How Subscription Services Can Help Brands Improve Sales, Add Customers

Walmart recently announced it was launching a new membership program that brings together in-store and online benefits to save customers money and time.

Walmart+ will use the company’s 4,700 stores, including many that offer delivery as fast as same day. The program will cost $98 a year or $12.95 a month and includes a 15-day free trial period.

The move was made to compete with Amazon, which has also launched new subscription services. One is called Luxury Stores, a new shopping experience offering both established and emerging luxury fashion and beauty brands. Iconic fashion house Oscar de la Renta unveiled its first store featuring its Pre-Fall and Fall/Winter 2020 collections, inclusive of ready-to-wear, handbags, jewelry, accessories, and a new perfume. Children’s wear is coming soon.

Other retailers have also launched subscription-type services, including Target. In late 2018 the retail giant began a curated box service for infant items, with a subscription option, for their popular private label children’s clothing line, Cat & Jack. Each box is fixed at $40 and filled with six to seven apparel items that have not yet debuted in stores.

Earlier rollouts included Boxed, and its premium service dubbed Boxed Up, with a slew of membership perks and exclusives for $49 per year, the company told Retail Dive in an email.

Subscriptions Popping Up All Over
Gap also has a robust subscription offering, including its newest introduction, the babyGap BedtimeBox, a sleepwear subscription service.

Atlas Coffee Club allows customers to subscribe to one or two bags of origin coffee every month that has been farmed using sustainable and eco-friendly practices. Customers can choose their preferred roast, select whole bean or ground coffee, and it comes delivered with a postcard from a new country.

Startups like Dollar Shave Club and Birchbox have also joined the subscription service industry in order to build a customer base and make shopping easy.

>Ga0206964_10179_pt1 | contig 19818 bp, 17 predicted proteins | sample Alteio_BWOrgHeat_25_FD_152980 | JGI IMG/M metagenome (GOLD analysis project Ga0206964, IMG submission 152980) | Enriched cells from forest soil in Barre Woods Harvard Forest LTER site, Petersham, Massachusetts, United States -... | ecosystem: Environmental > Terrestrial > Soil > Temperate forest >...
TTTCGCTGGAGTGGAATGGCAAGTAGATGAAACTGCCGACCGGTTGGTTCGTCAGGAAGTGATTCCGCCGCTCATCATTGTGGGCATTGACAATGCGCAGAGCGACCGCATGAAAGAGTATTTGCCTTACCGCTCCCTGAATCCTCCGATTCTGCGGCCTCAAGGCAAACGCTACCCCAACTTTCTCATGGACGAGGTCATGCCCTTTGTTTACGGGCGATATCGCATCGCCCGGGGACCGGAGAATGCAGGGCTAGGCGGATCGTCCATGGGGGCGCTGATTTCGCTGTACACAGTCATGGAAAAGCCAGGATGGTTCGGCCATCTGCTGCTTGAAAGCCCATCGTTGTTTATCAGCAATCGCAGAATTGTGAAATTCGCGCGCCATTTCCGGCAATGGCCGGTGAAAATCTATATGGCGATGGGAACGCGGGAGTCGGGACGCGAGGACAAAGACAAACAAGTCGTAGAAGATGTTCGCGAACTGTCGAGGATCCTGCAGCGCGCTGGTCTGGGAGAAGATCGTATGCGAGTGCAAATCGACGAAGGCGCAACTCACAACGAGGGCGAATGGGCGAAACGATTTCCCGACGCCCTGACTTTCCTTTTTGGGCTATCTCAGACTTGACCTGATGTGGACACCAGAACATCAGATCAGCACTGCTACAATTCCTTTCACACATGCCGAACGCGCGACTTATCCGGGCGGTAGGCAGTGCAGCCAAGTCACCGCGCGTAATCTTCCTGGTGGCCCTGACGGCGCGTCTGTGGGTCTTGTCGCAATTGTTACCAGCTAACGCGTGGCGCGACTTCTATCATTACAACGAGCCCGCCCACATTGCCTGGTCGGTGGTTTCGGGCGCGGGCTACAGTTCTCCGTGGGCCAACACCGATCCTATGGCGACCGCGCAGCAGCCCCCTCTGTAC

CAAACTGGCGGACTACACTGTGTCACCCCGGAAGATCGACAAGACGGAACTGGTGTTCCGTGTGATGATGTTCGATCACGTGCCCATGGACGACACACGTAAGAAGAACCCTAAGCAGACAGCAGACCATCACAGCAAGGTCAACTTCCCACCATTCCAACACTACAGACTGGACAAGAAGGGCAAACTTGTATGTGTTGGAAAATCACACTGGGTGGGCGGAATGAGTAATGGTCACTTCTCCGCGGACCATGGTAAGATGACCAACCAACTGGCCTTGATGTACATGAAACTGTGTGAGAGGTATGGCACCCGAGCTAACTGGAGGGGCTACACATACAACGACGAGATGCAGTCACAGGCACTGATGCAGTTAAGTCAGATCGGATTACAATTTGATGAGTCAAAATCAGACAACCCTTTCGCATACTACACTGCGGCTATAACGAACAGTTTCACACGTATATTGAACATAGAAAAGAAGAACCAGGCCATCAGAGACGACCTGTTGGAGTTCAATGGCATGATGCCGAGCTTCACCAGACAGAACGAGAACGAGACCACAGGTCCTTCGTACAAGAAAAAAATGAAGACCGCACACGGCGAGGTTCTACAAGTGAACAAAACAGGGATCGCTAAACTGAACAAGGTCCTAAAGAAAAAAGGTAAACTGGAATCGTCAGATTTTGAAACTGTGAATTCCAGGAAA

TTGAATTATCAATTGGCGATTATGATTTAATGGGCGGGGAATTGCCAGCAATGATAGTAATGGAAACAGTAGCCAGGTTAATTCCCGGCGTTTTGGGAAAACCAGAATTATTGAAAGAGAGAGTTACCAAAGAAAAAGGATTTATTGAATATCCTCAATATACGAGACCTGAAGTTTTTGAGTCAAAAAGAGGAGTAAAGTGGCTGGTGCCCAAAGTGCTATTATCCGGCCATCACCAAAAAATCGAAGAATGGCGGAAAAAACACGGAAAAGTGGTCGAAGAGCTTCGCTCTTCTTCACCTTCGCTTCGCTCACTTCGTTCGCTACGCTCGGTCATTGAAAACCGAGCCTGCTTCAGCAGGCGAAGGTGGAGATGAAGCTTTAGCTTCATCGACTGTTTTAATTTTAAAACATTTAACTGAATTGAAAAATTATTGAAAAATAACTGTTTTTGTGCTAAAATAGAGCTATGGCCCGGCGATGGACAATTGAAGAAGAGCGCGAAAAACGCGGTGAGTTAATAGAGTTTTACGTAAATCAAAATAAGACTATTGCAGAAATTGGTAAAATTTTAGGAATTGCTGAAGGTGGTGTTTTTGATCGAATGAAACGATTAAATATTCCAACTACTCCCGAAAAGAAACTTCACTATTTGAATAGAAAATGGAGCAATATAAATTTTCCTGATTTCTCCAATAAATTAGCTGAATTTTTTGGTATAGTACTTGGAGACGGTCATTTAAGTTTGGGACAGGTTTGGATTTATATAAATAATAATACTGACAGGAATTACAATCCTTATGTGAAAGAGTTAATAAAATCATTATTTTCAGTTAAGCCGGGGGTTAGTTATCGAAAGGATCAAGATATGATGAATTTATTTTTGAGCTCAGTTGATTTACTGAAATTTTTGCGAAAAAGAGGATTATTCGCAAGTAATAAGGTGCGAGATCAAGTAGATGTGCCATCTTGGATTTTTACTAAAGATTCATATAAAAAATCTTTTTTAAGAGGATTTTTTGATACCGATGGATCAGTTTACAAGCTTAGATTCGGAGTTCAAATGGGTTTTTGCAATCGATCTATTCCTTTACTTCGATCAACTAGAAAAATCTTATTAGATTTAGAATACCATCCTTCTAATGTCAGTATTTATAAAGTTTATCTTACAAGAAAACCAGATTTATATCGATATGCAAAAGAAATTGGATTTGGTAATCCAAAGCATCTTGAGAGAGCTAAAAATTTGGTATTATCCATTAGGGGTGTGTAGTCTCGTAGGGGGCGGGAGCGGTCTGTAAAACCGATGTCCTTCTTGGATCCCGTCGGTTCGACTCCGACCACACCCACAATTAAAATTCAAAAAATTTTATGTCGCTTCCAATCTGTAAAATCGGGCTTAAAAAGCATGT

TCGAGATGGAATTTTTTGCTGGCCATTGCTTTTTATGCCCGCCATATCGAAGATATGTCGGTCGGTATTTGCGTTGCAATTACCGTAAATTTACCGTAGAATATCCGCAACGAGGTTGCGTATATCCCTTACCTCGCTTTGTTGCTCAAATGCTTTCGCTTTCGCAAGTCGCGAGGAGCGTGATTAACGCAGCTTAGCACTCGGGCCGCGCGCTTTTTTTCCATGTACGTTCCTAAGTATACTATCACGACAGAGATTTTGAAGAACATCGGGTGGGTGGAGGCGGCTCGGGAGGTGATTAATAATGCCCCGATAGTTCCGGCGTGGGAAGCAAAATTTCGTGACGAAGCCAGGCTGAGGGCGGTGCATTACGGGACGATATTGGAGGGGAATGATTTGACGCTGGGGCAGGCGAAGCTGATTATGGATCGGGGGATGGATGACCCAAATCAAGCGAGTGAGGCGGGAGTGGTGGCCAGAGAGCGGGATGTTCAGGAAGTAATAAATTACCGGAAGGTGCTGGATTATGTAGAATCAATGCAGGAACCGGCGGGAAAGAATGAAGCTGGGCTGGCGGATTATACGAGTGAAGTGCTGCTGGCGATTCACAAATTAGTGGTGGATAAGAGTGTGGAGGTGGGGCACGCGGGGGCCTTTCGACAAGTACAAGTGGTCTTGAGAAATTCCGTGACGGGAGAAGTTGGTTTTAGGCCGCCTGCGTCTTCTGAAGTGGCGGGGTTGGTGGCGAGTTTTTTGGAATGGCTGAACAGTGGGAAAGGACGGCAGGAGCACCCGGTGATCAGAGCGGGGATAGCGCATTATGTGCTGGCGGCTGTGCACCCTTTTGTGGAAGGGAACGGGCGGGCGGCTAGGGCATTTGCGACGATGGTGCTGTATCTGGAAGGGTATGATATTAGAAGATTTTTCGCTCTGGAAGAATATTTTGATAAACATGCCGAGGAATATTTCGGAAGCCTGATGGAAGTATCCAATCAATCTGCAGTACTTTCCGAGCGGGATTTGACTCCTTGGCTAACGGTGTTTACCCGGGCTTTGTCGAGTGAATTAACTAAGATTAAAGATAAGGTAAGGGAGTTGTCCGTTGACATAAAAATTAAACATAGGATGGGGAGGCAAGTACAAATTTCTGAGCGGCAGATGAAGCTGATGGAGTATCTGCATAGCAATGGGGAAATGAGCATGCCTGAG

Tom Caporaso, CEO of Clarus Commerce, says brands are missing out by not offering a subscription service, especially in regard to loyalty programs. He says today’s consumer’s expectations have changed, and that’s why they hear so much more about subscription services in retail, including premium loyalty programs.

“Brands are continuing to create these programs because consumers are embracing them,” Caporaso says. “Our 2020 premium loyalty data study found that 70% of those not in a premium loyalty program would join if their favorite retailer offered one and the benefits were valuable.”

Deepening Customer Connections
Kerri Corry, Group Vice President for Product Management at cxLoyalty, says subscription services are not a new trend. They continue to see success with their partners offering subscription services that deepen customer connections with their brand while providing an additional source of revenue.

“Many companies, like retailers, have been doing this for years, and each of their programs is aimed to drive repeat purchase behavior back to their stores, but to also give the customer more value so they feel good (and emotionally connected) to the brand,” she says. “It is what loyalty is all about. Some of our partners have cited that customers that have a subscription service, spend more than 40% with their brand than those without. That’s powerful.”

Corry adds that integrating the subscription services into existing platforms is very important. A well-rounded marketing strategy is always best, she says, and it starts with providing awareness of the program through communications with existing customers, in store displays, and making it a part of the employee-to-customer “conversation,” whether it be through sales interactions or customer service calls.